The sound art scene is not limited to the northern hemisphere. Rather, it is globally distributed and has for decades also appeared in various manifestations and constellations in the Global South. Globalization, postcolonialism, and decolonization are therefore issues that are just as crucial to the field of sound art as they are for other fields of social and human science. These issues are slowly beginning to enter the academic studies of sound art. However, academic interest in these issues still does not equal what we find empirically in the field. If one surfs the Internet or travels abroad to visit urban areas in the southern hemisphere, one is likely to encounter artists and communities creating works of contemporary sound art. Some of these artists involve themselves in independent long-term collaborations across the hemispheres, while others work within or supported by public institutions, but by far the majority of them are organized in local independent groups or social movements. Curators in the Global North have noted this proliferation and have, in recent years, begun to expand the repertoire of sound art by inviting artists from the Global South to perform and exhibit at cutting-edge festivals and galleries. Many of these transhemispheric collaborations have emerged from particular historical, institutional, and social contexts and take place within a growing critical awareness of postcolonial and decolonial issues.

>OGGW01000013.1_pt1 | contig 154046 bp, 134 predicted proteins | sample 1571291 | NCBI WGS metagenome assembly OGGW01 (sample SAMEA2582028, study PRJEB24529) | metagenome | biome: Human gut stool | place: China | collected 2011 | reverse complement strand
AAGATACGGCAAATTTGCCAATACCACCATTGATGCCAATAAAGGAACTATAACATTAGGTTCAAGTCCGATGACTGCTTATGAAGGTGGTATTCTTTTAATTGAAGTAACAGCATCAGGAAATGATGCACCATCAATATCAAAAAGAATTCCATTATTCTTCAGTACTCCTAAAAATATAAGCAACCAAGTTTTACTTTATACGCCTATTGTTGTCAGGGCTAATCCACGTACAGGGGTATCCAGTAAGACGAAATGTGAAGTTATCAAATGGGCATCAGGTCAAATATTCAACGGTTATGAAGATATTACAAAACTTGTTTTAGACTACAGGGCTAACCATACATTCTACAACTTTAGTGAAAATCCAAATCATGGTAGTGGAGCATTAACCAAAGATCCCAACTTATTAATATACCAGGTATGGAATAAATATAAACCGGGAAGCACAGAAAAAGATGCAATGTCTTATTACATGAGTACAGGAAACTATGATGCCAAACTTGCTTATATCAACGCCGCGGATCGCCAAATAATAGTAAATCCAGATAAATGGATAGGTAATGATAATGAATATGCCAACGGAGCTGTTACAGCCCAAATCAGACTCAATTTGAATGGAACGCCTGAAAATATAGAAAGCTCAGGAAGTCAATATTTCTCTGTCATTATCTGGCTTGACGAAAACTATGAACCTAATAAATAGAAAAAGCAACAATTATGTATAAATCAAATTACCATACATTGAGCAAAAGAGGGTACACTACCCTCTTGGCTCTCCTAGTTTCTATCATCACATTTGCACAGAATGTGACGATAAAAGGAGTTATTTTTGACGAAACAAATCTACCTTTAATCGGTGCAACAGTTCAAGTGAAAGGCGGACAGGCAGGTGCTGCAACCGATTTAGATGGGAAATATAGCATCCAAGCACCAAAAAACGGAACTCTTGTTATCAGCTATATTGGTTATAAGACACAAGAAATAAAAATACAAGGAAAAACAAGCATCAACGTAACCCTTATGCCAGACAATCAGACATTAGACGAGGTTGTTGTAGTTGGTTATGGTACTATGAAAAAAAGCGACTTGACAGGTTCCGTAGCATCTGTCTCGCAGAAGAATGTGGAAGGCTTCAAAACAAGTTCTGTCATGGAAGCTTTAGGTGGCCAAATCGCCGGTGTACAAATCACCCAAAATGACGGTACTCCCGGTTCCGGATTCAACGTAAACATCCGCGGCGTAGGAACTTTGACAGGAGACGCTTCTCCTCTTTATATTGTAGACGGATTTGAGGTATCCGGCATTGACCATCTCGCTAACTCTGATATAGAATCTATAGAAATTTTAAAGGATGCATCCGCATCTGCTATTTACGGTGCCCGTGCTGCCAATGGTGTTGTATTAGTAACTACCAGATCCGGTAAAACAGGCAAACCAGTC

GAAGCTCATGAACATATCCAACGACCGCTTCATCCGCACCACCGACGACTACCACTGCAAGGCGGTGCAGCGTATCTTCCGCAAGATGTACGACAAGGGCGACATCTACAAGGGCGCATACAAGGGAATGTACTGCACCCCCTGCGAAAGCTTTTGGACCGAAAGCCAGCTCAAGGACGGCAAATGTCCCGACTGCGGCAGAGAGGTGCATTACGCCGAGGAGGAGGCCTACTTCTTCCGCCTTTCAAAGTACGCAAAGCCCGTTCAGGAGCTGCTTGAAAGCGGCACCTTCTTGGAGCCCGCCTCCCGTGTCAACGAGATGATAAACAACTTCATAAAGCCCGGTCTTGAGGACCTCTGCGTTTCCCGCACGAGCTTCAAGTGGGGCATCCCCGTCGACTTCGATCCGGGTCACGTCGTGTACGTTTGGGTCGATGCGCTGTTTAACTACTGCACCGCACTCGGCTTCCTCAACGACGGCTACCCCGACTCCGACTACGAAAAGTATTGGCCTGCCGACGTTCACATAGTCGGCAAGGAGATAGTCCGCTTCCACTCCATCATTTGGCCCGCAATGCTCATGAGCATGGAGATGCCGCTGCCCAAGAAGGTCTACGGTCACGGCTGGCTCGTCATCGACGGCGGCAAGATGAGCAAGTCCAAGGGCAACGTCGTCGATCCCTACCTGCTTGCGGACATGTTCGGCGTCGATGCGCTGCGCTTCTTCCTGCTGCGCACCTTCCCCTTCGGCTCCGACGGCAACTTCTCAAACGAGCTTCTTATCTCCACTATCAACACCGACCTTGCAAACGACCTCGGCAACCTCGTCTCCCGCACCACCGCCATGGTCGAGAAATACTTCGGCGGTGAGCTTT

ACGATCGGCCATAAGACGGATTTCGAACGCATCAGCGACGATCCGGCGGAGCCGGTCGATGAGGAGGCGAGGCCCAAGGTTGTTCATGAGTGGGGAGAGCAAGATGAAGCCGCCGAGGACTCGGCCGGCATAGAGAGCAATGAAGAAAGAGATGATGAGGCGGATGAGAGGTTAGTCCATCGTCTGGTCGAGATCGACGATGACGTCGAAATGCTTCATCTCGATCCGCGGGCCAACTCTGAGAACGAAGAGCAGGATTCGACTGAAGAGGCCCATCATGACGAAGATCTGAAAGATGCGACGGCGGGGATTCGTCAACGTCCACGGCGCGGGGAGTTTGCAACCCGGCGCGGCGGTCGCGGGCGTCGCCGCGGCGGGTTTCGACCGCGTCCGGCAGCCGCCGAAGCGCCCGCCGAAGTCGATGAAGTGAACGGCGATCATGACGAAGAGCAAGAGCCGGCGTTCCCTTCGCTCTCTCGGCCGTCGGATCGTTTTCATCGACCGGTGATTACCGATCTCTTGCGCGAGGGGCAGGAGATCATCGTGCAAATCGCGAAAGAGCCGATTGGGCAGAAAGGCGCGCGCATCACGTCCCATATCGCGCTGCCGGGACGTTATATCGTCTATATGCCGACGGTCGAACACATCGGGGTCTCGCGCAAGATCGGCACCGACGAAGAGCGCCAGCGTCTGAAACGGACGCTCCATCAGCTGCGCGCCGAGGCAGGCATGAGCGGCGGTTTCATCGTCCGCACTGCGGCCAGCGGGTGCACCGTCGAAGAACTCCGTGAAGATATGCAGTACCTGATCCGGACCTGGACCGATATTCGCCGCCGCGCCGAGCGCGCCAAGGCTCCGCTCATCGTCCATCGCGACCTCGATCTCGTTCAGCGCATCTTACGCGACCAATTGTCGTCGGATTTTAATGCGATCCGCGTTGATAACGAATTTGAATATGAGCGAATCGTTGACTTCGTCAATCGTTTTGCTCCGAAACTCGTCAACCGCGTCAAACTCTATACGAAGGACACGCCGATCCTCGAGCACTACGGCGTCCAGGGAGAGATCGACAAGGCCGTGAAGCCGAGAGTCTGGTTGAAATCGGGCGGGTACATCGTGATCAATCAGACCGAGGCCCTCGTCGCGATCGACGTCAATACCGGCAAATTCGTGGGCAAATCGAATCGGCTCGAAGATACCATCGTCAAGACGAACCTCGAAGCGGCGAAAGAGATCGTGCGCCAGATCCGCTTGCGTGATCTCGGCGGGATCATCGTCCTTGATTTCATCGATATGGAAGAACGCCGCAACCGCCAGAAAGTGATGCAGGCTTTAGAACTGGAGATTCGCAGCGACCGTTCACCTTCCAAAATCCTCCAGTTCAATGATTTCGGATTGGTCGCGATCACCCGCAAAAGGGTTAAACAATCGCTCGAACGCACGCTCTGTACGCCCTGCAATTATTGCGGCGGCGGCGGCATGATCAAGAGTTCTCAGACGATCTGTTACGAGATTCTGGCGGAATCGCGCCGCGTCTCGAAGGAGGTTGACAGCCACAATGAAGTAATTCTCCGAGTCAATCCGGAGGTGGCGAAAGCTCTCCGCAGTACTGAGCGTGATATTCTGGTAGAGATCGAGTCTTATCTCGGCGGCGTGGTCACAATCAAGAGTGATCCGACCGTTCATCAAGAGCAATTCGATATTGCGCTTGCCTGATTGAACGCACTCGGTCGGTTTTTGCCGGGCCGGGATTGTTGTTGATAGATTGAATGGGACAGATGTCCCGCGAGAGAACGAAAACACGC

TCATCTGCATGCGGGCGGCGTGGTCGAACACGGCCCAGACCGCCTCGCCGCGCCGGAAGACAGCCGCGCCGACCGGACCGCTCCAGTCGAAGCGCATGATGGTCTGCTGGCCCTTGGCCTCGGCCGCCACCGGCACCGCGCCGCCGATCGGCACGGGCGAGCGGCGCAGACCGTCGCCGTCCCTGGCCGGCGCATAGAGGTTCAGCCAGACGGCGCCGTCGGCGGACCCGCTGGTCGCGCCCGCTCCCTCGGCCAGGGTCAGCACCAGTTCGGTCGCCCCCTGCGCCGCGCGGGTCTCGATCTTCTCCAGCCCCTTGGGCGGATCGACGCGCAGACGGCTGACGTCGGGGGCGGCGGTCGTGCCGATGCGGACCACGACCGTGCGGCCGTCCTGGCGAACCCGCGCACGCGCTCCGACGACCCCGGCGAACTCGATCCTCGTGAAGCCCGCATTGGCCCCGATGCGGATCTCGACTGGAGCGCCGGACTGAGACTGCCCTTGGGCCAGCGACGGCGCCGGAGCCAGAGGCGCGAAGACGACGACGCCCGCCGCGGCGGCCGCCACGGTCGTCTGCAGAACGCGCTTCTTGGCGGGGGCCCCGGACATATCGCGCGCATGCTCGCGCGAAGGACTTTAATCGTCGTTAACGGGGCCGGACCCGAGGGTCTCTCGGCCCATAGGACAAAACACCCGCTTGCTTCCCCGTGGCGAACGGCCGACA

I suggest that these changes require the development of new analytical and theoretical tools within the study of sound art, tools that allow for a rewriting of the history and theory of sound art from a truly global perspective. Such a rewriting of sound art history and sound art practices will have to be acutely aware of issues of globalization, postcolonialism, and decolonialization; it will need to integrate representations on the Internet with those of live concerts, installations, and interviews; it must reach out toward anthropological and ethno-musicological methods; and it should make aesthetic considerations central to its analysis.
This chapter, and this section of the book in general, is a modest attempt to begin the work of learning to pay analytical attention to these global shifts and experiments in sound art. The ambition is not to map the entire world of sound arts, nor is it to develop a new fully fledged set of methodological and theoretical tools. The intention is simply to pay attention to these global changes, and through this to start a discussion about the paradigmatic shift that is long overdue in contemporary sound art studies.
|Title of host publication
|The Bloomsbury Handbook of Sound Art
|Sanne Krogh Groth, Holger Schulze
|Published - 2020 Feb 20
- sound art
- global sound art
- experimental music